Protect Ontario’s political heritage


The Legislative Assembly Building must dominate the view from University Ave. from Queen St. and all points north. To have the silhouette of our most important civic building – the prime symbol of provincial democracy – overwhelmed by taller commercial buildings will say more than we care to admit about the relative importance of public and private interests in Ontario.

A comparable urban situation is The Mall in Washington. Try to picture President Barack Obama’s inaugural speech with a commercial building rising behind the U.S. Capitol. Those Washington views have been carefully protected for generations, as have views in Ottawa.

Our national symbols, the Parliament Buildings on the plateau above the Ottawa River, are carefully protected by a system of height controls developed collaboratively by the City of Ottawa and the National Capital Commission. These controls prevent any building rising above the silhouette as seen from several key vantage points along the Ceremonial Route. The views of our Legislative Assembly Building from University Ave. deserve similar protection.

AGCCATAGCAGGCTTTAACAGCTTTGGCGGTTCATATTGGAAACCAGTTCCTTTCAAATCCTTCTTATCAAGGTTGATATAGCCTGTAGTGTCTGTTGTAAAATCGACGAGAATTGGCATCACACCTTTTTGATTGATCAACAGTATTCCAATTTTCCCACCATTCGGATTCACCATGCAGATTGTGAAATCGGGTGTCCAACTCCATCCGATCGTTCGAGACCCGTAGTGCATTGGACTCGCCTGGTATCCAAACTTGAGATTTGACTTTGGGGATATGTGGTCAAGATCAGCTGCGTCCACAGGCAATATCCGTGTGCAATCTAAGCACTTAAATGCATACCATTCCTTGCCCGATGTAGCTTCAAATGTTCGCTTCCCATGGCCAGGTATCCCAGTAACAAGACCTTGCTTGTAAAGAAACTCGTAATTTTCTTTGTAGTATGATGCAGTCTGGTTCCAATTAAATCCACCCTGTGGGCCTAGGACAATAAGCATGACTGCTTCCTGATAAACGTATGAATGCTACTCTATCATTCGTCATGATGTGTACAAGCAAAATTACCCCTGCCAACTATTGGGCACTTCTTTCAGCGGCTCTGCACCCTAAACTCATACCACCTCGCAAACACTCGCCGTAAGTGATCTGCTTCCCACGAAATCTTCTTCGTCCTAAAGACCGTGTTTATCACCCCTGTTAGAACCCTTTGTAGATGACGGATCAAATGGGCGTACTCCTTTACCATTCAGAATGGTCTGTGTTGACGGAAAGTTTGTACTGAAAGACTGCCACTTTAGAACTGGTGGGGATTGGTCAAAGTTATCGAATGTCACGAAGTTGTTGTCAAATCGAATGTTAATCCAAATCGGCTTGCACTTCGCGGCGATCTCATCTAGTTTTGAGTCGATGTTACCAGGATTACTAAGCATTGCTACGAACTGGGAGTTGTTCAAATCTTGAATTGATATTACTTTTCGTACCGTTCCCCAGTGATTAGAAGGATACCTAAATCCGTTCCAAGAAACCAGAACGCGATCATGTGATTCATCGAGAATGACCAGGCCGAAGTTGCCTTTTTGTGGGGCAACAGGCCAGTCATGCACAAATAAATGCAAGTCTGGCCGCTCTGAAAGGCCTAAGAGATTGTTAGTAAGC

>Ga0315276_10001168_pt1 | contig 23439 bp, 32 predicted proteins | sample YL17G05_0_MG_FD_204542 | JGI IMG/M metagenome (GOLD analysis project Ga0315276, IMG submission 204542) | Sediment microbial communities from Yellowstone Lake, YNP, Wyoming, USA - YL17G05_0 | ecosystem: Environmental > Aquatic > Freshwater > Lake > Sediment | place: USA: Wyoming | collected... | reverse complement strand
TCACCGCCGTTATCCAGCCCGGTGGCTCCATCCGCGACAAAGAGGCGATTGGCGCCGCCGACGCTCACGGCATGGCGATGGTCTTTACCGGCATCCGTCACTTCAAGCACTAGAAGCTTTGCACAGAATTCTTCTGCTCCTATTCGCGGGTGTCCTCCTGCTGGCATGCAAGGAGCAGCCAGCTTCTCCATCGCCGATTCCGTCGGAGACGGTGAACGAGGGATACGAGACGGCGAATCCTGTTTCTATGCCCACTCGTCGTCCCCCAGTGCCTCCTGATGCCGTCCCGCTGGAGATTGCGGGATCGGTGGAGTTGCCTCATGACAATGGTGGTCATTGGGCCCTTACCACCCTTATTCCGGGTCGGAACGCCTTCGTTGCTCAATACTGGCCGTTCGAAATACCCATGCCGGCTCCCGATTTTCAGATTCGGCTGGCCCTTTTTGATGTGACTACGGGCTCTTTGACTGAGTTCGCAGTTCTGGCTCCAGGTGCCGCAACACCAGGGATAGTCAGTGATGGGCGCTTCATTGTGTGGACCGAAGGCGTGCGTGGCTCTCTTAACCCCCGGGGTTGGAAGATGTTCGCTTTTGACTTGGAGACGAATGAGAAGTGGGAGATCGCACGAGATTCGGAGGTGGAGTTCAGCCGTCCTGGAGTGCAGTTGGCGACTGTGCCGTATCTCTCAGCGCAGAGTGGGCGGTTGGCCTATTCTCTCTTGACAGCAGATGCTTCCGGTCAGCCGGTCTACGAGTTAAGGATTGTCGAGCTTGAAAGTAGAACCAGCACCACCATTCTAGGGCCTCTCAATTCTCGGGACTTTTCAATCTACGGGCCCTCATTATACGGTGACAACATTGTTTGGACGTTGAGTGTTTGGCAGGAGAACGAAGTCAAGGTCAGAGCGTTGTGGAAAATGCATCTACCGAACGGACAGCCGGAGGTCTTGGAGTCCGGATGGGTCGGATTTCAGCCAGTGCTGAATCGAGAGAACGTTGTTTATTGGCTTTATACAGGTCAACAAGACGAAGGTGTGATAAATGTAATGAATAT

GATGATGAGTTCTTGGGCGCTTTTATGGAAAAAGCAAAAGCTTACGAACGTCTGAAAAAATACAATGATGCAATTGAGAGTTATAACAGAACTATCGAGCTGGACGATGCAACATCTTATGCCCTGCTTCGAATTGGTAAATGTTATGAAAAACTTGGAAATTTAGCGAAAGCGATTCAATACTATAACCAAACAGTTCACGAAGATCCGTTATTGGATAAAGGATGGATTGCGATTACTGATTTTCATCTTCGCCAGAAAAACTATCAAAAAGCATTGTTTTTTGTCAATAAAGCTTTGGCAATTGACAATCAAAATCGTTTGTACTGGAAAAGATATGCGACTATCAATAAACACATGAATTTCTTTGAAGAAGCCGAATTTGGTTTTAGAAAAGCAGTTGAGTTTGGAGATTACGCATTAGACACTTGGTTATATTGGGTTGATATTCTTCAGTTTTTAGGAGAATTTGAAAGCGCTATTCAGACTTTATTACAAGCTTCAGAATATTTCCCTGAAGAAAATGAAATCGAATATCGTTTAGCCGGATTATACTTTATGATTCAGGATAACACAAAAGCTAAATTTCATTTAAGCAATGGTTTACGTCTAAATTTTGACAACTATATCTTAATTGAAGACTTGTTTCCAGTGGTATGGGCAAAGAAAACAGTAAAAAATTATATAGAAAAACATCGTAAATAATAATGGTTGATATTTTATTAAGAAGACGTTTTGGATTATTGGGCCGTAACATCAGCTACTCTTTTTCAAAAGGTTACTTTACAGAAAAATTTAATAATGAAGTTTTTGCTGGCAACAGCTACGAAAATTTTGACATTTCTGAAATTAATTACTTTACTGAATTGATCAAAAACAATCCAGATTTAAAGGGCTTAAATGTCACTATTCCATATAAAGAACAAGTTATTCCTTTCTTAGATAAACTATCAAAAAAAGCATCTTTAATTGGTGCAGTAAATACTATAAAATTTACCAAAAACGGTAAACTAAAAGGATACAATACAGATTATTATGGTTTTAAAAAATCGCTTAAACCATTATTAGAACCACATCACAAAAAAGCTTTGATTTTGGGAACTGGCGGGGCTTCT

Queen’s Park and University Ave. have a shared history. University Ave. was originally called College Ave. because it was purchased and laid out as the ceremonial approach to King’s College, the first building of what later became the University of Toronto. As William Dendy wrote in Lost Toronto, “it was laid out for the grandest possible effect … as a processional approach.” It was not until 1859, when the City of Toronto obtained a 999-year lease for both the avenue and Queen’s Park, that any streets were permitted to cross this ceremonial approach.

Toronto Star